ANILA KALA1*, FATOS HUQI2, FATBARDH SALLAKU2
1PhD student, Faculty of Agriculture and Environment, Agricultural University of Tirana
2Lecturer, Faculty of Agriculture and Environment, Agricultural University of Tirana
*Corresponding author e-mail: email@example.com
Forestry can potentially provide opportunities for using sludge where large areas are available locally to
WWTP. Sludge is most useful at the time of planting seedling trees as this improves establishment and early
growth; this is particularly important in areas where trees and other vegetation are planted for soil erosion
control. Sludge may also be applied to mature forests where the additional nutrients can improve timber yield.
However, delivery and application of sludge is constrained by topography as access for vehicles may be difficult
and where the land is steep, application by hand may be necessary. The forestry growth cycle is long and
nutrient demands may be modest, although they can be high in newly afforested areas as soil are generally very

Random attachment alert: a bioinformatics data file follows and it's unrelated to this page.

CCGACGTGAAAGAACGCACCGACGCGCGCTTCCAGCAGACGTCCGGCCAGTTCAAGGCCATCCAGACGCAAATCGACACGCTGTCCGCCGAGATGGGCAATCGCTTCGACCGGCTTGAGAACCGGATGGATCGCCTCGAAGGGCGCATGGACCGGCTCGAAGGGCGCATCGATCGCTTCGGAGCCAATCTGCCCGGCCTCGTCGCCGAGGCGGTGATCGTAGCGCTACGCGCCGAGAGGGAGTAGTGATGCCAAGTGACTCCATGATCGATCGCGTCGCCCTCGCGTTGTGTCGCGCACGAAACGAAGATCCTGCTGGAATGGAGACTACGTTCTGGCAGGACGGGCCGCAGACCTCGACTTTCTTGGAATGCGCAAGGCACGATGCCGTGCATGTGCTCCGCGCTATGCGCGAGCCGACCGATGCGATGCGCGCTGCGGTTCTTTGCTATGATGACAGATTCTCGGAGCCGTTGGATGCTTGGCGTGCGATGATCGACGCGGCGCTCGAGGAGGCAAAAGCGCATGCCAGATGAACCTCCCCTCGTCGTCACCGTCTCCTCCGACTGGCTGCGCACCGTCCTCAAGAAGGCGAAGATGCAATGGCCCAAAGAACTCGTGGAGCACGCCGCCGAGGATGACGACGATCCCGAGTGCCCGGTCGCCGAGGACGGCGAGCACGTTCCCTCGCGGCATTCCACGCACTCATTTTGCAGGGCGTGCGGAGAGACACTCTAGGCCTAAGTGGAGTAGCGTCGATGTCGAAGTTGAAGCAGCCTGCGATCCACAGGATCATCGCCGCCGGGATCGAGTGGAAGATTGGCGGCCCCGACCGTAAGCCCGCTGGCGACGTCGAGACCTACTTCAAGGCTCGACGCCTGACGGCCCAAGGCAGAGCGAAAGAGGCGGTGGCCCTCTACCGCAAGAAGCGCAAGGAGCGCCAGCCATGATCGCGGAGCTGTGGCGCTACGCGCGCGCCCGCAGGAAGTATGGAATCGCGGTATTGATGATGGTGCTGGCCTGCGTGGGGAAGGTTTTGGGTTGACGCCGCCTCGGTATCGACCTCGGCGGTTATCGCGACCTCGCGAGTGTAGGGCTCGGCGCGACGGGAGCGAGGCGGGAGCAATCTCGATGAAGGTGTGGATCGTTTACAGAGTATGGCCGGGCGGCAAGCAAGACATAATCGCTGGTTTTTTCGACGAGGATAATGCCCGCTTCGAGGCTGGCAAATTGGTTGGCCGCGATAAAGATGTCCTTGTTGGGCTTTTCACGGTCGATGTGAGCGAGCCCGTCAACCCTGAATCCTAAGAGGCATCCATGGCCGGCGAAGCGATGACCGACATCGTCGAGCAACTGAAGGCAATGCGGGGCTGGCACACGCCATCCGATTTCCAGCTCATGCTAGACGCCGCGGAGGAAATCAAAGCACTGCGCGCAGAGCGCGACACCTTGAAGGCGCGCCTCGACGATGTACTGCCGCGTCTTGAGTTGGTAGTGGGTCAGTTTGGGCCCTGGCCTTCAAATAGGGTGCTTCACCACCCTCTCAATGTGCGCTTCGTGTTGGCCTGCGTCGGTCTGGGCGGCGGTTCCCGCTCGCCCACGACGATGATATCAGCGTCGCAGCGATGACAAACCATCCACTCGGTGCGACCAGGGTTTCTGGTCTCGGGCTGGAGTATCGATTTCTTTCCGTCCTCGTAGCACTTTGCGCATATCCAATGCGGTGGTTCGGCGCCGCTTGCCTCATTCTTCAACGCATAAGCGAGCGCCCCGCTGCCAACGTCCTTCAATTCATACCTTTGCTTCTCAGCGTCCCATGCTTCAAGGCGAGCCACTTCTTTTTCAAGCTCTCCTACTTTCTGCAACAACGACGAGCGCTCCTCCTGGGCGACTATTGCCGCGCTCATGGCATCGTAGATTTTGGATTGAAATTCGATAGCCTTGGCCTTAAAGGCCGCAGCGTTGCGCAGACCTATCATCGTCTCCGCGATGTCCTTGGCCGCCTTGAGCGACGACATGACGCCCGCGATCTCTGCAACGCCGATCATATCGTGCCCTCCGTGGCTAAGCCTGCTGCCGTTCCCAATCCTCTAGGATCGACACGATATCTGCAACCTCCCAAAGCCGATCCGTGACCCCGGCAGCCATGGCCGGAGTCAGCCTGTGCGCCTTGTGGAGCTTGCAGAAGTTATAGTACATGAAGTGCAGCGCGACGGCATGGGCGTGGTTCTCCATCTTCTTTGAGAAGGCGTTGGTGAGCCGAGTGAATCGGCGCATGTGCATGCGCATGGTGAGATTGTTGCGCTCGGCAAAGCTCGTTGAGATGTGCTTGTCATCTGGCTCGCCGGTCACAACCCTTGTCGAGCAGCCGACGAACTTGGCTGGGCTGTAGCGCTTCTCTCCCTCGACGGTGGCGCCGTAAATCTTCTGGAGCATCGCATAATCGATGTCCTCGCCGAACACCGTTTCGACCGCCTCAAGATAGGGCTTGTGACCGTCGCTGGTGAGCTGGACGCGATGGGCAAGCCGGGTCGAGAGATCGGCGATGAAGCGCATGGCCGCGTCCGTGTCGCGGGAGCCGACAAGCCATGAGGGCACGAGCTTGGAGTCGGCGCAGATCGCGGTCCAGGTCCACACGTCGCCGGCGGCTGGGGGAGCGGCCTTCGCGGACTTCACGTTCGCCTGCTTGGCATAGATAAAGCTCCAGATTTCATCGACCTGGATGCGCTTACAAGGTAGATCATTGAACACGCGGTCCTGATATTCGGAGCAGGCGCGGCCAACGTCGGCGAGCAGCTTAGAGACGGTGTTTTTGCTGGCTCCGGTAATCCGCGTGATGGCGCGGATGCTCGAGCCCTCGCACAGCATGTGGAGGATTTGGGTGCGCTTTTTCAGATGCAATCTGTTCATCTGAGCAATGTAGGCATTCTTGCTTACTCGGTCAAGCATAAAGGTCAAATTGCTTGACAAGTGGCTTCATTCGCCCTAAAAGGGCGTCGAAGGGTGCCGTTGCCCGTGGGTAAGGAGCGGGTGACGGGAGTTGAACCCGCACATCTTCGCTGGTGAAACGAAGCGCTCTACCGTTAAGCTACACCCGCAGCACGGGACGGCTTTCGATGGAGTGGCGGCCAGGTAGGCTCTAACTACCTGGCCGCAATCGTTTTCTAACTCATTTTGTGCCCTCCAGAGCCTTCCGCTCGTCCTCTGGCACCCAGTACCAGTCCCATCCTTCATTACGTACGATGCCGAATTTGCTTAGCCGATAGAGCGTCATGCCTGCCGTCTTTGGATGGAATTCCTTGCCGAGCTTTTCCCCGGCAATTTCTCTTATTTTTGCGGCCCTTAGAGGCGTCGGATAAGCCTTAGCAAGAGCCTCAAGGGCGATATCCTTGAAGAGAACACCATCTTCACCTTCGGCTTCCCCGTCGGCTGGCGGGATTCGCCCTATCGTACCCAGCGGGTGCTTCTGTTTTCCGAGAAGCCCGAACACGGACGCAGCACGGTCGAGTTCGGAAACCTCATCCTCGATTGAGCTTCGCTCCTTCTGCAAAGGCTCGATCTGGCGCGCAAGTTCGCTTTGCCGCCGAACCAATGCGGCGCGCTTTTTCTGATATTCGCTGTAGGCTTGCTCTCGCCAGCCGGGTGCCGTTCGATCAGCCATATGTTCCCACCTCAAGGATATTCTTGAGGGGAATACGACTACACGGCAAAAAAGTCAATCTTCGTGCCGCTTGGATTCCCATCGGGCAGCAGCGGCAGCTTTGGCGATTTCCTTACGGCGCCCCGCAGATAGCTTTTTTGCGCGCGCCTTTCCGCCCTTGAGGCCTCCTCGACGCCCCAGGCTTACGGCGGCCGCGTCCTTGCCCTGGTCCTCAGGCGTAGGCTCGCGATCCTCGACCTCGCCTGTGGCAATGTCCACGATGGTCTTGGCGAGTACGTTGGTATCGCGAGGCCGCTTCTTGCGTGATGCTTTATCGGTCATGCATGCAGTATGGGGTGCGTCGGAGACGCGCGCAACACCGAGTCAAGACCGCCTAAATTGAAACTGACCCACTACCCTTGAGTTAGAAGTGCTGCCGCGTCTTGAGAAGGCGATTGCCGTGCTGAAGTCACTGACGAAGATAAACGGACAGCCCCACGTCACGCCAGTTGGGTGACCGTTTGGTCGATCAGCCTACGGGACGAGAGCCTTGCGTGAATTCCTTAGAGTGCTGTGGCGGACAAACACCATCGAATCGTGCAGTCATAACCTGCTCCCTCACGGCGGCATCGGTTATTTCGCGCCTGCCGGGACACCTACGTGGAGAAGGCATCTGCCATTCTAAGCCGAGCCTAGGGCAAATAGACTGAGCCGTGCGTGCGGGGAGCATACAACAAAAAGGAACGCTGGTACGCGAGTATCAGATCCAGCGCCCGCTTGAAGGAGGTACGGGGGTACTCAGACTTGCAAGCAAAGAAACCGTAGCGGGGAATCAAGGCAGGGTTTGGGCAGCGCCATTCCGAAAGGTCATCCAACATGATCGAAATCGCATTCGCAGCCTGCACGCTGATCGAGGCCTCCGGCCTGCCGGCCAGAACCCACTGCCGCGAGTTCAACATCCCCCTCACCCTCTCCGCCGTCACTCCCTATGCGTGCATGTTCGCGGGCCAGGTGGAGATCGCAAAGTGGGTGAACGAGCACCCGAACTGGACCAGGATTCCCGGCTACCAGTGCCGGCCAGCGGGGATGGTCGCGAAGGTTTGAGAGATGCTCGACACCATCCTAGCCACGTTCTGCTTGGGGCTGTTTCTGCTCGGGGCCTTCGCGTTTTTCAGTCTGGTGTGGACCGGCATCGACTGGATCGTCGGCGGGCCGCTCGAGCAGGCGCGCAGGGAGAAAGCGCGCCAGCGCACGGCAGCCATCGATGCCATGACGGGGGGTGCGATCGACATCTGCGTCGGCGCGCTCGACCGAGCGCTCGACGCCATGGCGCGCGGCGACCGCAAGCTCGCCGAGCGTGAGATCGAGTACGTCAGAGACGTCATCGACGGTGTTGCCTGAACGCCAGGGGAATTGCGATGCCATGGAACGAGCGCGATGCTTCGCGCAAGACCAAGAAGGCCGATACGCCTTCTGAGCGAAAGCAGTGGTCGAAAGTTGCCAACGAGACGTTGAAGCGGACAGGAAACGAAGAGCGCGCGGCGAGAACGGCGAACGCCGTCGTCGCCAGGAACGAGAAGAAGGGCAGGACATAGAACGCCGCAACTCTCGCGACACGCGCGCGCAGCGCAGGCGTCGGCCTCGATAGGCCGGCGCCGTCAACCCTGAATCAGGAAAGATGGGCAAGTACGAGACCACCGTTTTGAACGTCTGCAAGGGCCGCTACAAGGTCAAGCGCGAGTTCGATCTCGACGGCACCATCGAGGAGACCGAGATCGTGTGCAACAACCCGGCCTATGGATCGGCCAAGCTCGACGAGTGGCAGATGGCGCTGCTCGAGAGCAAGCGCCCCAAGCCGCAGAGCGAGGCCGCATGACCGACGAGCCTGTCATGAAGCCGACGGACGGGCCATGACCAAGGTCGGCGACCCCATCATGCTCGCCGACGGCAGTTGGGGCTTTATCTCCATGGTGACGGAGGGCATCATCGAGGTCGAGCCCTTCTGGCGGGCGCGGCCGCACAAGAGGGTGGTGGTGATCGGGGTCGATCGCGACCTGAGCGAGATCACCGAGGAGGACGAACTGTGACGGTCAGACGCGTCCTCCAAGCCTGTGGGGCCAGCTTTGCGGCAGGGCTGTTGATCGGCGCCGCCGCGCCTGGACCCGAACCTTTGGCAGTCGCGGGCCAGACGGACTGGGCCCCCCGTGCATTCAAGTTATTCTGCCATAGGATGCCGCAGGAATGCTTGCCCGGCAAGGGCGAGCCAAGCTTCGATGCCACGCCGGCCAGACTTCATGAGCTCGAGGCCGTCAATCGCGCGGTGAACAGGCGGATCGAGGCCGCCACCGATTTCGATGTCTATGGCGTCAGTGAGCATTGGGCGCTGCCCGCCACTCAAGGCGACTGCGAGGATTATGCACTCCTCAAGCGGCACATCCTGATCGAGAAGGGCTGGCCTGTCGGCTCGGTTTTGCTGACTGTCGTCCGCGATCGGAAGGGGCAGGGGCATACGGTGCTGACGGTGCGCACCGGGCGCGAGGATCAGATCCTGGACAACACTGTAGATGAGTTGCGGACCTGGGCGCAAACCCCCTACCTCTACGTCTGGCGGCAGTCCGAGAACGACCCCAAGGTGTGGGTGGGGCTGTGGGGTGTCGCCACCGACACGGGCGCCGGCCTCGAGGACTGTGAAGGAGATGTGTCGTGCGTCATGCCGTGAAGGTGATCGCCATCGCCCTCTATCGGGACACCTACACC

poor, or if replanting is carried out on clear-felled areas as the previous tree crop depletes the soil of nutrients. In
intensively managed forestry, the intervals between sludge applications are extended, depending on access, the
fertility of the soil, and the growth stage and nutrient status of the trees. The optimum operation window is at
(re)planting when the area is open. Sludge can be applied mechanically if ground conditions permit and rates
may need to high if the soil is impoverished (up to 50 t ds/ha). Where access is difficult, manual addition of
sludge can be made to individual tree plantings, and a few kilograms of sludge should be mixed with the soil for
each seedling. Sludge applied at this time has a significant economic benefit as seedling establishment is
substantially improved, reducing the costs of replacing failed seedlings.
Keywords: waste; sewage; sludges; heavt metals.